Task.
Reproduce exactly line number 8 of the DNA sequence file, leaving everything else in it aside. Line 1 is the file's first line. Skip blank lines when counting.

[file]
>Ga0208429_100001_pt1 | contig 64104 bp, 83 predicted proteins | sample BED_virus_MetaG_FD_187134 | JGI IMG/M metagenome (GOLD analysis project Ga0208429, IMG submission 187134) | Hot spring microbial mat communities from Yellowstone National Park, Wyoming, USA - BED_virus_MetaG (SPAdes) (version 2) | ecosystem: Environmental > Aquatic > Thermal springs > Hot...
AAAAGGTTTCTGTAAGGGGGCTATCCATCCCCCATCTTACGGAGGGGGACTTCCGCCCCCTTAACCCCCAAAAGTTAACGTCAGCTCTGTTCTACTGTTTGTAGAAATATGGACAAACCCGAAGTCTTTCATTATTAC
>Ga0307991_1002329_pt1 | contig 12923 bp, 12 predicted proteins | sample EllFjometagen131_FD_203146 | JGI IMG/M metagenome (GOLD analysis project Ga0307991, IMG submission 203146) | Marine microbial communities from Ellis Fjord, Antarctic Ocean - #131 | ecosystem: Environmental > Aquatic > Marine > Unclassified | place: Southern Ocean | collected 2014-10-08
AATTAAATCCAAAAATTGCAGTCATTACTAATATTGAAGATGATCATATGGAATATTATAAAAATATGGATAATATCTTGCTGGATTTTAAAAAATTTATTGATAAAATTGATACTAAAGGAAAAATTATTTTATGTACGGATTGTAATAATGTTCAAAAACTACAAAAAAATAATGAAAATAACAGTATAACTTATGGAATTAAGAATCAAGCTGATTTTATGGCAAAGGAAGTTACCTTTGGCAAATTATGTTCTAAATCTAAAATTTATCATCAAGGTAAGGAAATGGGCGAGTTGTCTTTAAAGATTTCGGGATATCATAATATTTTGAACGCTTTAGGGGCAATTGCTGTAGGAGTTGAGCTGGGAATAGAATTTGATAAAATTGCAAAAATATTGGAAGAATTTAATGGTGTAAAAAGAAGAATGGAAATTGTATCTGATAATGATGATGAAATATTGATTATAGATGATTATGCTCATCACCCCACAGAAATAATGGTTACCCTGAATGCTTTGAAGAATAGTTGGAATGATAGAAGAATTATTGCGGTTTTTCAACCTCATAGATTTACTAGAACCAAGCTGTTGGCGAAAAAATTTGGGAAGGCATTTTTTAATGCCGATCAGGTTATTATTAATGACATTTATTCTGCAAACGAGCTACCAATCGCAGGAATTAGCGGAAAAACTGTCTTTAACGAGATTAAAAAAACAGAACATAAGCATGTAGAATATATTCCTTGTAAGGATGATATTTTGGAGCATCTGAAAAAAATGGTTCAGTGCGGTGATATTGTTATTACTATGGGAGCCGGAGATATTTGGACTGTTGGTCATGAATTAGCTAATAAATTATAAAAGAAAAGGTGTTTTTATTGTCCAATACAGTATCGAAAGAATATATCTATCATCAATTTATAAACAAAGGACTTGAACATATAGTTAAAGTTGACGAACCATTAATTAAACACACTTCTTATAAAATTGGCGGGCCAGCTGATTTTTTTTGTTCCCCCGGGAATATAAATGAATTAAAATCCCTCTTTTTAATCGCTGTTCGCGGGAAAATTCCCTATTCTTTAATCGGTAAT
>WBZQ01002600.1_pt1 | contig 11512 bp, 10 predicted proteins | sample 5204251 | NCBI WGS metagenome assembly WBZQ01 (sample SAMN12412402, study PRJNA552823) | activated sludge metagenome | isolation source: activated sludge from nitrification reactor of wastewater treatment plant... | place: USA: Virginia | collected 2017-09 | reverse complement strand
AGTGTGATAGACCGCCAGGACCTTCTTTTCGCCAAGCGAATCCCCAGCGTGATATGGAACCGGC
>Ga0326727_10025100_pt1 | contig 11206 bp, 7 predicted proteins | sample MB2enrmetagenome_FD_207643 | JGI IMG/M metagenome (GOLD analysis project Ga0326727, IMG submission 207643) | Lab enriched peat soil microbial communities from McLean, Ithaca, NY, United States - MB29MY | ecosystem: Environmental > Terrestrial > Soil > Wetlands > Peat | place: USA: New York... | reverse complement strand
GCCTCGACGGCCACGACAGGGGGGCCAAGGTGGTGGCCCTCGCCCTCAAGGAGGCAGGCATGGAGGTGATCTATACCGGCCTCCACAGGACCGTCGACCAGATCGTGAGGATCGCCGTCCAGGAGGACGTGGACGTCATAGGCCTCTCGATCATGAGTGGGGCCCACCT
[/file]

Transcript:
GCCTCGACGGCCACGACAGGGGGGCCAAGGTGGTGGCCCTCGCCCTCAAGGAGGCAGGCATGGAGGTGATCTATACCGGCCTCCACAGGACCGTCGACCAGATCGTGAGGATCGCCGTCCAGGAGGACGTGGACGTCATAGGCCTCTCGATCATGAGTGGGGCCCACCT